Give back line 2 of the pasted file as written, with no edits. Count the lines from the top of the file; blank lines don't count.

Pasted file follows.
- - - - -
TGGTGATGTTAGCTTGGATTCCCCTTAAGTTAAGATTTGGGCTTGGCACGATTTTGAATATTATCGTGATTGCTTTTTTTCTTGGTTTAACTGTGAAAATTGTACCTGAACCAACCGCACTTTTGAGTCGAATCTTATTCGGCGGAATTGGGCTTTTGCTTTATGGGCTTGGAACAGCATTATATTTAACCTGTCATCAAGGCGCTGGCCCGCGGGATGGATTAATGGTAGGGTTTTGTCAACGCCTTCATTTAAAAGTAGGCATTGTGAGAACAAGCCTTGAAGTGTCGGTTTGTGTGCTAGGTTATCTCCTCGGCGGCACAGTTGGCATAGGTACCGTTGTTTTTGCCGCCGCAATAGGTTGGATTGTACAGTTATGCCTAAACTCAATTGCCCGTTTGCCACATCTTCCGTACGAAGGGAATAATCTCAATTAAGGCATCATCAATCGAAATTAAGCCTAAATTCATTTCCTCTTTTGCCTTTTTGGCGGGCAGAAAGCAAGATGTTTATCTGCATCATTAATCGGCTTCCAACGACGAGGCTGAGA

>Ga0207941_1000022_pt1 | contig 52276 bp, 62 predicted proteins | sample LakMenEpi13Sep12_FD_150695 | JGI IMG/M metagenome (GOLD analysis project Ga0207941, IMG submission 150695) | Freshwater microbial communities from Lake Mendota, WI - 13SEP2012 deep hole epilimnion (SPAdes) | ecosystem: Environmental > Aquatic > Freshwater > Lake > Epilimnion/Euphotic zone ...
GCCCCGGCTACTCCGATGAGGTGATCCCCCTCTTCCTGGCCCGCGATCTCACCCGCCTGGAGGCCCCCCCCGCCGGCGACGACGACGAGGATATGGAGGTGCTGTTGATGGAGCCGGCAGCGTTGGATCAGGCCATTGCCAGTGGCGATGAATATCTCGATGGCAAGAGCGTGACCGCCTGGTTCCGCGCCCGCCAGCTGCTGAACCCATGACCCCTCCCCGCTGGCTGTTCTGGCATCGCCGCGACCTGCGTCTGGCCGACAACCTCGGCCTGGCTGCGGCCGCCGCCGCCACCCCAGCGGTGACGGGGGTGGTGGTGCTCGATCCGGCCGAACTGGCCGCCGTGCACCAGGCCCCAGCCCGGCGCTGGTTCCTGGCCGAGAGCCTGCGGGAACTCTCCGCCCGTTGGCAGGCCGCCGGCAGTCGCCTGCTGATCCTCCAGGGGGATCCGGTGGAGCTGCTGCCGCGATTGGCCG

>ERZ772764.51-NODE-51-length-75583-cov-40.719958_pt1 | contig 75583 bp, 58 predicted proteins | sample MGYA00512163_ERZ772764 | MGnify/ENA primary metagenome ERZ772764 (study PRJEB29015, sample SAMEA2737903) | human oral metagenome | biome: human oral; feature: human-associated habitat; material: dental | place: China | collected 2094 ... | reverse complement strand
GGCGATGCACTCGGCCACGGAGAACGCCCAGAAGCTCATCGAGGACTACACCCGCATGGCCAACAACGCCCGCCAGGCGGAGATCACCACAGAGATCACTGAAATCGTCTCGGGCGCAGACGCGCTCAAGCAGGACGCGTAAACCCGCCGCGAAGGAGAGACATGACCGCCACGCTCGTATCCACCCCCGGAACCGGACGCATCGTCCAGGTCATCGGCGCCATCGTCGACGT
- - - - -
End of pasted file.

>Ga0207941_1000022_pt1 | contig 52276 bp, 62 predicted proteins | sample LakMenEpi13Sep12_FD_150695 | JGI IMG/M metagenome (GOLD analysis project Ga0207941, IMG submission 150695) | Freshwater microbial communities from Lake Mendota, WI - 13SEP2012 deep hole epilimnion (SPAdes) | ecosystem: Environmental > Aquatic > Freshwater > Lake > Epilimnion/Euphotic zone ...